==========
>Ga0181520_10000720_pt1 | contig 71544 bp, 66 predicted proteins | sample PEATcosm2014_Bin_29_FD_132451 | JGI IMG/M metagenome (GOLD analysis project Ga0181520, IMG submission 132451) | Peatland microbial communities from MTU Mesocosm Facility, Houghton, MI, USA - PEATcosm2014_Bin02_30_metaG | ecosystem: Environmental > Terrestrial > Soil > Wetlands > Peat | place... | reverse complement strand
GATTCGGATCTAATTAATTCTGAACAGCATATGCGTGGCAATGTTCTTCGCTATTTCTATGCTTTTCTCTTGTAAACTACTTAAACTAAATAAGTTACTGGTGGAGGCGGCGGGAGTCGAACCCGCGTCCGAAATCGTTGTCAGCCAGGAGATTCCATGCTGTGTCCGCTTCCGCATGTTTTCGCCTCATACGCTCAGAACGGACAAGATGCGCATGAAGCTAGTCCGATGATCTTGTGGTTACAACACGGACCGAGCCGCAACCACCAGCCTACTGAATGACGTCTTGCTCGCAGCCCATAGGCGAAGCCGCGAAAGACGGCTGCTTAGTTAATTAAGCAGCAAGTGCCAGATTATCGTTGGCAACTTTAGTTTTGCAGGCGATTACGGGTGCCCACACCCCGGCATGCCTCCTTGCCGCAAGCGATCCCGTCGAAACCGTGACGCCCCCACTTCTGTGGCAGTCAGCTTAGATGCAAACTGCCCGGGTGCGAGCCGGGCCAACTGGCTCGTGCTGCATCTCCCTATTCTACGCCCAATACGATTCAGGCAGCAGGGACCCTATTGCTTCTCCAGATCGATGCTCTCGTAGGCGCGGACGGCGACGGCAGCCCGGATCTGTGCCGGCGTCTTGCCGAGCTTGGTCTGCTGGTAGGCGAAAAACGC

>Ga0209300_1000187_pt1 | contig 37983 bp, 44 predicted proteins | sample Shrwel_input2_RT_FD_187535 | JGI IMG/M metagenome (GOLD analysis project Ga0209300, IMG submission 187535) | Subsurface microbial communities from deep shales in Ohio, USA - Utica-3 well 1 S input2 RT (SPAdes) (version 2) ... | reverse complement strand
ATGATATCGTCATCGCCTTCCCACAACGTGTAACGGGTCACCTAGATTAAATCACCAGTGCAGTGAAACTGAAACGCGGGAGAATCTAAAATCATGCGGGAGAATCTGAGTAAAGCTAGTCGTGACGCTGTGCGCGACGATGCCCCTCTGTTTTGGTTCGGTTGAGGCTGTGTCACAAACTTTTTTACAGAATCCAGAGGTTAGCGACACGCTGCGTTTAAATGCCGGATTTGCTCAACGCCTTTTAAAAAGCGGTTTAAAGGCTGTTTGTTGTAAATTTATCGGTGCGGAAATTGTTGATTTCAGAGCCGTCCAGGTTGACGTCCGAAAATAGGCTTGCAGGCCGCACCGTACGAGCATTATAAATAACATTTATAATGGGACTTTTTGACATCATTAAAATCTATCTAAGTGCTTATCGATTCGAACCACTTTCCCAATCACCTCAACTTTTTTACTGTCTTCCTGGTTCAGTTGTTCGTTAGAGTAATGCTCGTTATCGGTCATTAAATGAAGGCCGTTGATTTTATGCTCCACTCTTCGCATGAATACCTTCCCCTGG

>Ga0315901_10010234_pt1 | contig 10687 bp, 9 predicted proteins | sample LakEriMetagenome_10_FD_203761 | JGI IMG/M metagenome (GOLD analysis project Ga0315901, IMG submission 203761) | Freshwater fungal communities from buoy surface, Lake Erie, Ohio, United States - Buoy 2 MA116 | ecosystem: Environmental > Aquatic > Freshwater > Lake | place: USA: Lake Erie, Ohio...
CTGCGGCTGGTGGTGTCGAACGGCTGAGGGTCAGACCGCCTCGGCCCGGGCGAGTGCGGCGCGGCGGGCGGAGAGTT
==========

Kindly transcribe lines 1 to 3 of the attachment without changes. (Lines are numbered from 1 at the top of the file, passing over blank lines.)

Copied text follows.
>Ga0181520_10000720_pt1 | contig 71544 bp, 66 predicted proteins | sample PEATcosm2014_Bin_29_FD_132451 | JGI IMG/M metagenome (GOLD analysis project Ga0181520, IMG submission 132451) | Peatland microbial communities from MTU Mesocosm Facility, Houghton, MI, USA - PEATcosm2014_Bin02_30_metaG | ecosystem: Environmental > Terrestrial > Soil > Wetlands > Peat | place... | reverse complement strand
GATTCGGATCTAATTAATTCTGAACAGCATATGCGTGGCAATGTTCTTCGCTATTTCTATGCTTTTCTCTTGTAAACTACTTAAACTAAATAAGTTACTGGTGGAGGCGGCGGGAGTCGAACCCGCGTCCGAAATCGTTGTCAGCCAGGAGATTCCATGCTGTGTCCGCTTCCGCATGTTTTCGCCTCATACGCTCAGAACGGACAAGATGCGCATGAAGCTAGTCCGATGATCTTGTGGTTACAACACGGACCGAGCCGCAACCACCAGCCTACTGAATGACGTCTTGCTCGCAGCCCATAGGCGAAGCCGCGAAAGACGGCTGCTTAGTTAATTAAGCAGCAAGTGCCAGATTATCGTTGGCAACTTTAGTTTTGCAGGCGATTACGGGTGCCCACACCCCGGCATGCCTCCTTGCCGCAAGCGATCCCGTCGAAACCGTGACGCCCCCACTTCTGTGGCAGTCAGCTTAGATGCAAACTGCCCGGGTGCGAGCCGGGCCAACTGGCTCGTGCTGCATCTCCCTATTCTACGCCCAATACGATTCAGGCAGCAGGGACCCTATTGCTTCTCCAGATCGATGCTCTCGTAGGCGCGGACGGCGACGGCAGCCCGGATCTGTGCCGGCGTCTTGCCGAGCTTGGTCTGCTGGTAGGCGAAAAACGC

>Ga0209300_1000187_pt1 | contig 37983 bp, 44 predicted proteins | sample Shrwel_input2_RT_FD_187535 | JGI IMG/M metagenome (GOLD analysis project Ga0209300, IMG submission 187535) | Subsurface microbial communities from deep shales in Ohio, USA - Utica-3 well 1 S input2 RT (SPAdes) (version 2) ... | reverse complement strand